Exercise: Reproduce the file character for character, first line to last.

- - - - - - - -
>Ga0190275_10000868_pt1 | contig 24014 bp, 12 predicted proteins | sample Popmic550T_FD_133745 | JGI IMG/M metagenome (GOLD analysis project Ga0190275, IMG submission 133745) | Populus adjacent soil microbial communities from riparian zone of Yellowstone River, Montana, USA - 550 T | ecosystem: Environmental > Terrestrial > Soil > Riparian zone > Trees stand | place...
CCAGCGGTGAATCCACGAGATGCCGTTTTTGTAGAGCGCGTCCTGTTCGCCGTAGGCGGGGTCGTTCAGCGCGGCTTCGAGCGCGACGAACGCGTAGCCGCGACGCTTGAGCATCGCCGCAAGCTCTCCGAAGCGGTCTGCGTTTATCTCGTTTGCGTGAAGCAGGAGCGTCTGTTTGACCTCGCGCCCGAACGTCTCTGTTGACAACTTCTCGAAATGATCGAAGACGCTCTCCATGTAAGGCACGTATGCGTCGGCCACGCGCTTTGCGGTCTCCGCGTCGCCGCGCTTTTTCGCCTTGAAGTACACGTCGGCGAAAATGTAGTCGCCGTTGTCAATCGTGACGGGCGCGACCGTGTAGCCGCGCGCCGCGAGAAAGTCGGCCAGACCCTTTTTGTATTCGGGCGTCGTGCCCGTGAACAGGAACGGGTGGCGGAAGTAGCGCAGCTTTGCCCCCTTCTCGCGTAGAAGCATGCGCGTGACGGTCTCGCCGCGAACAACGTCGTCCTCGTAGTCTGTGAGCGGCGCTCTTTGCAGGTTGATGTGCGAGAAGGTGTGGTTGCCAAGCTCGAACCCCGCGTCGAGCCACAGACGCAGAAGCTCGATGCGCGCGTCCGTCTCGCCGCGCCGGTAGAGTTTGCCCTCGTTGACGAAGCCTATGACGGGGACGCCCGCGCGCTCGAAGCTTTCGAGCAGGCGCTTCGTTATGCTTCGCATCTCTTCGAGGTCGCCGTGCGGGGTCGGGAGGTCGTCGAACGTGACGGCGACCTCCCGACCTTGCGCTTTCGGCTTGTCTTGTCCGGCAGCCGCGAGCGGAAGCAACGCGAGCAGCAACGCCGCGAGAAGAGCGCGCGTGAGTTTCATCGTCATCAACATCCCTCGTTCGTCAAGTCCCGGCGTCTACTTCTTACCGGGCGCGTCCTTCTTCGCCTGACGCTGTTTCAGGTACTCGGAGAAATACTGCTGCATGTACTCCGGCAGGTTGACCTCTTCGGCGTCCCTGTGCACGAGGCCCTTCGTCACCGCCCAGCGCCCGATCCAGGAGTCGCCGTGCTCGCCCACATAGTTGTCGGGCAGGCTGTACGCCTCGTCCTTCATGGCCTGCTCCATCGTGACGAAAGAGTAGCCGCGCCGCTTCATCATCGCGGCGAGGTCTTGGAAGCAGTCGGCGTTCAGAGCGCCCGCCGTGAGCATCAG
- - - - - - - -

>Ga0190275_10000868_pt1 | contig 24014 bp, 12 predicted proteins | sample Popmic550T_FD_133745 | JGI IMG/M metagenome (GOLD analysis project Ga0190275, IMG submission 133745) | Populus adjacent soil microbial communities from riparian zone of Yellowstone River, Montana, USA - 550 T | ecosystem: Environmental > Terrestrial > Soil > Riparian zone > Trees stand | place...
CCAGCGGTGAATCCACGAGATGCCGTTTTTGTAGAGCGCGTCCTGTTCGCCGTAGGCGGGGTCGTTCAGCGCGGCTTCGAGCGCGACGAACGCGTAGCCGCGACGCTTGAGCATCGCCGCAAGCTCTCCGAAGCGGTCTGCGTTTATCTCGTTTGCGTGAAGCAGGAGCGTCTGTTTGACCTCGCGCCCGAACGTCTCTGTTGACAACTTCTCGAAATGATCGAAGACGCTCTCCATGTAAGGCACGTATGCGTCGGCCACGCGCTTTGCGGTCTCCGCGTCGCCGCGCTTTTTCGCCTTGAAGTACACGTCGGCGAAAATGTAGTCGCCGTTGTCAATCGTGACGGGCGCGACCGTGTAGCCGCGCGCCGCGAGAAAGTCGGCCAGACCCTTTTTGTATTCGGGCGTCGTGCCCGTGAACAGGAACGGGTGGCGGAAGTAGCGCAGCTTTGCCCCCTTCTCGCGTAGAAGCATGCGCGTGACGGTCTCGCCGCGAACAACGTCGTCCTCGTAGTCTGTGAGCGGCGCTCTTTGCAGGTTGATGTGCGAGAAGGTGTGGTTGCCAAGCTCGAACCCCGCGTCGAGCCACAGACGCAGAAGCTCGATGCGCGCGTCCGTCTCGCCGCGCCGGTAGAGTTTGCCCTCGTTGACGAAGCCTATGACGGGGACGCCCGCGCGCTCGAAGCTTTCGAGCAGGCGCTTCGTTATGCTTCGCATCTCTTCGAGGTCGCCGTGCGGGGTCGGGAGGTCGTCGAACGTGACGGCGACCTCCCGACCTTGCGCTTTCGGCTTGTCTTGTCCGGCAGCCGCGAGCGGAAGCAACGCGAGCAGCAACGCCGCGAGAAGAGCGCGCGTGAGTTTCATCGTCATCAACATCCCTCGTTCGTCAAGTCCCGGCGTCTACTTCTTACCGGGCGCGTCCTTCTTCGCCTGACGCTGTTTCAGGTACTCGGAGAAATACTGCTGCATGTACTCCGGCAGGTTGACCTCTTCGGCGTCCCTGTGCACGAGGCCCTTCGTCACCGCCCAGCGCCCGATCCAGGAGTCGCCGTGCTCGCCCACATAGTTGTCGGGCAGGCTGTACGCCTCGTCCTTCATGGCCTGCTCCATCGTGACGAAAGAGTAGCCGCGCCGCTTCATCATCGCGGCGAGGTCTTGGAAGCAGTCGGCGTTCAGAGCGCCCGCCGTGAGCATCAG